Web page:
US Rep. introduces bill to ban Trump from holding future office
Section 3 conveys that any former president who became involved in an “insurrection or rebellion” shall not “hold any office, civil or military, under the United States.”
US Representative David Cicilline of Rhode Island suggested a legislative act, on the basis of the 14th amendment on Thursday, to ban former US president Donald Trump from taking office in the future.
In the 14th amendment, section 3 conveys that any former president who previously took an oath to support the Constitution and became involved in an “insurrection or rebellion” shall not “hold any office, civil or military, under the United States.”
'A government you tried to destroy'
Cicilline recalled during his announcement of the legislation, supported by 40 House Democrats, that Trump "very clearly" engaged in the infamous Capitol riots and insurrection on January 6, 2021, in an attempt to overturn the outcome of the 2020 presidential election.
“You don’t get to lead a government you tried to destroy,” Cicilline said, adding that the bill holds testimony and evidence exhibiting Trump's prominent role on that day. It also demonstrates the ways in which Trump incited violence and tried to intimidate state and federal officials when no support was shown for his false claims of the election being rigged.
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“The 14th Amendment makes clear that based on his past behavior, Donald Trump is disqualified from ever holding federal office again and, under Section 5, Congress has the power to pass legislation to implement this prohibition,” Cicilline, who served as an impeachment manager during Trump’s first impeachment in December 2019, relayed.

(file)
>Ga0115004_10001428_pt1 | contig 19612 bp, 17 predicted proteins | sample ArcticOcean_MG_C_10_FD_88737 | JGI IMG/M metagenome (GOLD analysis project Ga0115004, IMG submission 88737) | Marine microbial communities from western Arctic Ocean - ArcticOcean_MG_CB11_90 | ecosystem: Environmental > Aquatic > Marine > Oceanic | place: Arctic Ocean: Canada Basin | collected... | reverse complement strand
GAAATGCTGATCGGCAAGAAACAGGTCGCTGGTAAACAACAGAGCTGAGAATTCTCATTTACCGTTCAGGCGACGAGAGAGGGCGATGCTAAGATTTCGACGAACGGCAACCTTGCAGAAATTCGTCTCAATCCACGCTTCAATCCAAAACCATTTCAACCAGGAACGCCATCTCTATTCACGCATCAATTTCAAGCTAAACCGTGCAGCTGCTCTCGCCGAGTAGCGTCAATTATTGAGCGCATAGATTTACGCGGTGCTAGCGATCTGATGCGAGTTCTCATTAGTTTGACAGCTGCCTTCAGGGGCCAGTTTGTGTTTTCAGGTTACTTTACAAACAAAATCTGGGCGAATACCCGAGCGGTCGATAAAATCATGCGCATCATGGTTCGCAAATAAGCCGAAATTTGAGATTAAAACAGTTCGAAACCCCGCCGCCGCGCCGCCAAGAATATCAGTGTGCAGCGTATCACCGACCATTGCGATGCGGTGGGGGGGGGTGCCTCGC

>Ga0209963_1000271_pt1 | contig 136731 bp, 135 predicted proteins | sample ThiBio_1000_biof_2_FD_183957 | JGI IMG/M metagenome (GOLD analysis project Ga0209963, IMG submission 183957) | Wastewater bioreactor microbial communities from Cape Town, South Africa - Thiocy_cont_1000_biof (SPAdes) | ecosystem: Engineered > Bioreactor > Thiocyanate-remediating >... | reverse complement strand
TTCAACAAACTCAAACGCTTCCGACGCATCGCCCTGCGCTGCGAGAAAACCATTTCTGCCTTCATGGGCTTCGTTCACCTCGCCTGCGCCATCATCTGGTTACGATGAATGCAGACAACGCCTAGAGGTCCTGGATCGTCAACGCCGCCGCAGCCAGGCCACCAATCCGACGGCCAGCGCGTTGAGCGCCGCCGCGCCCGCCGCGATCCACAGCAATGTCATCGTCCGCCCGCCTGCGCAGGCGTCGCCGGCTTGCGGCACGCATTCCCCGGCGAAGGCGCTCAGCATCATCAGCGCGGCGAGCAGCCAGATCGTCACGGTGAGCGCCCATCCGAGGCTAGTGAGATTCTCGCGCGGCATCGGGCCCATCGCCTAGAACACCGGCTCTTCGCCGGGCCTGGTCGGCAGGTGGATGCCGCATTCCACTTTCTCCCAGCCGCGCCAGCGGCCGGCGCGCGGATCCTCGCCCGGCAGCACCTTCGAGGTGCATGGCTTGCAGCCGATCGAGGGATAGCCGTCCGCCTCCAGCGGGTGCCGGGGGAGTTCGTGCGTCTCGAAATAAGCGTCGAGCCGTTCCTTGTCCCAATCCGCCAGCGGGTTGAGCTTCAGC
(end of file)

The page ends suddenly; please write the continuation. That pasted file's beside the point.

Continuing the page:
The insurrection was so controversial that it exceeded the territories of the US and jumped straight into Germany. German extremists who attempted to storm the Bundestag on December 7 were taking Trump supporters as models. Using more than 3,000 security and law enforcement personnel, Germany arrested overnight 25 people suspected of plotting to overthrow the government.
Following the January 6 riots, Trump was impeached on account of “incitement of insurrection” but was later acquitted by the Senate. This was the second time Trump was impeached, with the first being in December 2019.
Last month, Trump announced his run for the presidential seat in 2024 but is going up against once-ally Ron DeSantis who in a recent poll by USA Today-Suffolk University was shown to have 56% of support by voters as opposed to 33% for Trump.
Even former US National Security Advisor John Bolton confirmed that he is considering preparing for his candidacy in the 2024 presidential race after calling Trump 'un-American' for wanting to terminate the Constitution.